Unofficial school motto:
“University on top of a mountain”
Best place for a nap:
The Applied Sciences Building has comfy couches. The sixth floor of the library is good, too. The best place is the Women’s Centre, which comes with a fully equipped kitchen and couches. Treat yourself to a cup of hot cocoa when you wake up.
Best cheap lunch:
Veggie Lunch. For $6, you get a gourmet meal with two sides, two desserts and your choice of lemonade or chai. Proceeds go to supporting the Women’s Shelter and low-income communities.
Best hangover breakfast:
The all-you-can-eat Residence Dining Hall is open 24-7 to the public.
Best bar for hanging out:
Club Ilia Eatery and Lounge.
Best campus food:
A baguette bagel with avocado spread from Starbucks.
Best place to study:
The sixth floor of the AQ, which packs the most spectacular view of the mountains.
In winter, you see people playing hockey on the pond when it freezes over.
Best campus event:
Bunny Yoga or Lunch Poems.
There are fire pits outside the Maggie Benston Centre. Free marshmallows and graham crackers are provided for s’mores.
Best live music venue:
SFU Goldcorp Centre for the Arts.
If I could change one thing about the school:
The design is a bit convoluted and can be difficult to navigate.
A university spread out over three campuses is able to offer so much diversity, geography and so many programs.
The Vancouver campus is situated right in the heart of Gastown. A popular hangout for the avant-garde, the neighbourhood has a vibrant street life with an array of fashionable boutiques and cafés, eateries, art galleries, historic sites, live music venues and more. Meanwhile, the Burnaby campus is on top of a mountain, surrounded by 576 hectares of trails, while the newest Surrey campus was designed by renowned architect Bing Thom.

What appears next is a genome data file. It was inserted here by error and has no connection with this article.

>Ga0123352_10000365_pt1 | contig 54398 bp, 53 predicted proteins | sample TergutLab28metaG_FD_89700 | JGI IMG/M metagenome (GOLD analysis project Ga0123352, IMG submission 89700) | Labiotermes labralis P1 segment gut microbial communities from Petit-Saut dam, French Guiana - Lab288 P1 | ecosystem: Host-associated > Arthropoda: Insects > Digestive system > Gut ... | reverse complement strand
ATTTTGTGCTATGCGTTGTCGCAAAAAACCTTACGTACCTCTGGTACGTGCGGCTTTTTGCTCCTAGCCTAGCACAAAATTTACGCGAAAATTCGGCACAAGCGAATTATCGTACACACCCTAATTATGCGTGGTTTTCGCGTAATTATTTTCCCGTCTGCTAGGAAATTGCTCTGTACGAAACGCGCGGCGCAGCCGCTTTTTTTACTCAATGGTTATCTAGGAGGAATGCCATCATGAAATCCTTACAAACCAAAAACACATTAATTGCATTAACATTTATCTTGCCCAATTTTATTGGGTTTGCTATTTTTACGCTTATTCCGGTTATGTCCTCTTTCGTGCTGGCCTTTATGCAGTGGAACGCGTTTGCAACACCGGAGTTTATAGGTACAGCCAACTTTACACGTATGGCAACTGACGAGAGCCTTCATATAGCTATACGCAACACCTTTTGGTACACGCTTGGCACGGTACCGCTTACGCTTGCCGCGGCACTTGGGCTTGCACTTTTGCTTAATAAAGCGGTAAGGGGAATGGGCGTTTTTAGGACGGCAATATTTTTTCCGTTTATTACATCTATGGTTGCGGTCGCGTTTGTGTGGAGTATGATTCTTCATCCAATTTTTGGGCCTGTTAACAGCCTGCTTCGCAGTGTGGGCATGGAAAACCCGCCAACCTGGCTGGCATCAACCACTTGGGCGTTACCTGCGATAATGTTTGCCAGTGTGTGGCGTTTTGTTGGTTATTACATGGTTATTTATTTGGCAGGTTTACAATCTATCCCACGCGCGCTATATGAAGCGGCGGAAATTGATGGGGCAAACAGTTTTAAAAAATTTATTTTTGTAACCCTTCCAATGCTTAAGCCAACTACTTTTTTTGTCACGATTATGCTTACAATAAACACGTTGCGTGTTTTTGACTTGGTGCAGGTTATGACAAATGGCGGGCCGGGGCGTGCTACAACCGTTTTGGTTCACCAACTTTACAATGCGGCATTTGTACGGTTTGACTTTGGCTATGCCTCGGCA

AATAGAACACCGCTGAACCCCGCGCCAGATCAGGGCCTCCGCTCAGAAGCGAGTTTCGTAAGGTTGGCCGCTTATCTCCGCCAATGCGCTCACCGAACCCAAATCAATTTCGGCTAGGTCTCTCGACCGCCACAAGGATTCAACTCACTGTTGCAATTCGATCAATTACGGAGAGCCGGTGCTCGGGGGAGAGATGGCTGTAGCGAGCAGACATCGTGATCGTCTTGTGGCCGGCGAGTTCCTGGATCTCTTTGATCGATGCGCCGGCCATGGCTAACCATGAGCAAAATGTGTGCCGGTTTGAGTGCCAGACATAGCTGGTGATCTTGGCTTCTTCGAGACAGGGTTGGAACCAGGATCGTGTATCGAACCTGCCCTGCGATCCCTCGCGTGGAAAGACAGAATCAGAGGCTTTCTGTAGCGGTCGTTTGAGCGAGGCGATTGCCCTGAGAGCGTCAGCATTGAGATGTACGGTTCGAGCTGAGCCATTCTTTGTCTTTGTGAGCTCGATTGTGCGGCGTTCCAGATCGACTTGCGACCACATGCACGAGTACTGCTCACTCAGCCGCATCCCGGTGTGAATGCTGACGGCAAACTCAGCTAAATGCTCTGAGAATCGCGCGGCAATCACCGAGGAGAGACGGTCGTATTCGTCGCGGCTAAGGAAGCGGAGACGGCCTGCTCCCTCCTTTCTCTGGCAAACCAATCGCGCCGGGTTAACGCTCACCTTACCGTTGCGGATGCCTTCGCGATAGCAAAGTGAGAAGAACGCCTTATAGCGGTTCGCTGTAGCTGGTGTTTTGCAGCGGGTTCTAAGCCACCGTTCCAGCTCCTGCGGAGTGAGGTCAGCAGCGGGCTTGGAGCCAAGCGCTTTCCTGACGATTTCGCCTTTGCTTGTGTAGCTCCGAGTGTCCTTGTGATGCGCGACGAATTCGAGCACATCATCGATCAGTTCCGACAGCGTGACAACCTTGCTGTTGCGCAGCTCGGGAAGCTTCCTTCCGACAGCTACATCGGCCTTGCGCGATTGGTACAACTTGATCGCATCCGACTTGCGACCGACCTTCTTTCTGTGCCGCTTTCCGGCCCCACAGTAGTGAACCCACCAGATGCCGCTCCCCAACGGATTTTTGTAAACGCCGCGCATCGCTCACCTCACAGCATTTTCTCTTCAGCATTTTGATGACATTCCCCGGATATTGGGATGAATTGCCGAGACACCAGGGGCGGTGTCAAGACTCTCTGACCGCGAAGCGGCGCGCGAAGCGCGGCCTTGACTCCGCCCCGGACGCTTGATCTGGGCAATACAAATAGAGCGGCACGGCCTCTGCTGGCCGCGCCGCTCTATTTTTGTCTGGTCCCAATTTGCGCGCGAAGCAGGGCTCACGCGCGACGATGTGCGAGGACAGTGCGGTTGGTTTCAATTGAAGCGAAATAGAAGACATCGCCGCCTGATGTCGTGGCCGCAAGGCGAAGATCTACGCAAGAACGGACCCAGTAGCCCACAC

SFU is a commuter campus. We have students and staff coming in from as far as Abbotsford or Langley each day, but the sense of community is strong. Keep your eyes open for any research or co-op opportunities that might interest you. Go to conferences, or take part in organizing one of our many undergraduate conferences. For the techies out there, we are home to Cedar, Canada’s most powerful academic supercomputer. For all you aspiring writers, consider submitting to the Science Undergraduate Research Journal, or editing for our literary journal, the Lyre. There is cheap pop in the biology student union. We have more than 280 clubs, from the Idol Culture and Dance Club to the SFU Writers Cub, but you are always welcome to start your own.
SFU Woodward’s, located in a former department store, offers a rich variety of cultural programs such as the Annual Talking Stick Festival, Western Canada’s premier Indigenous performing arts festival. The School of Contemporary Arts puts on screenings for new films, multimedia artwork exhibitions and shows featuring world-renowned choreographers and performers. The World Literature and English departments start every season by introducing a new writer-in-residence. Students can book a free consultation and get feedback on their work.
If there is one other thing about SFU, it’s the dogs. There are a lot of them. You hear them barking at the bagpipes during convocations. One prof in the English department brings her corgi in every Tuesday.
Vancouver has a plethora of cultural spaces, and among other things, we have some of the most beautiful hand-painted wall murals. There are literary festivals, art fairs, comedy shows and poetry readings being held all over the city, which all make for a fine breather after an evening of classes.
Check out our student-run newspaper, the Peak.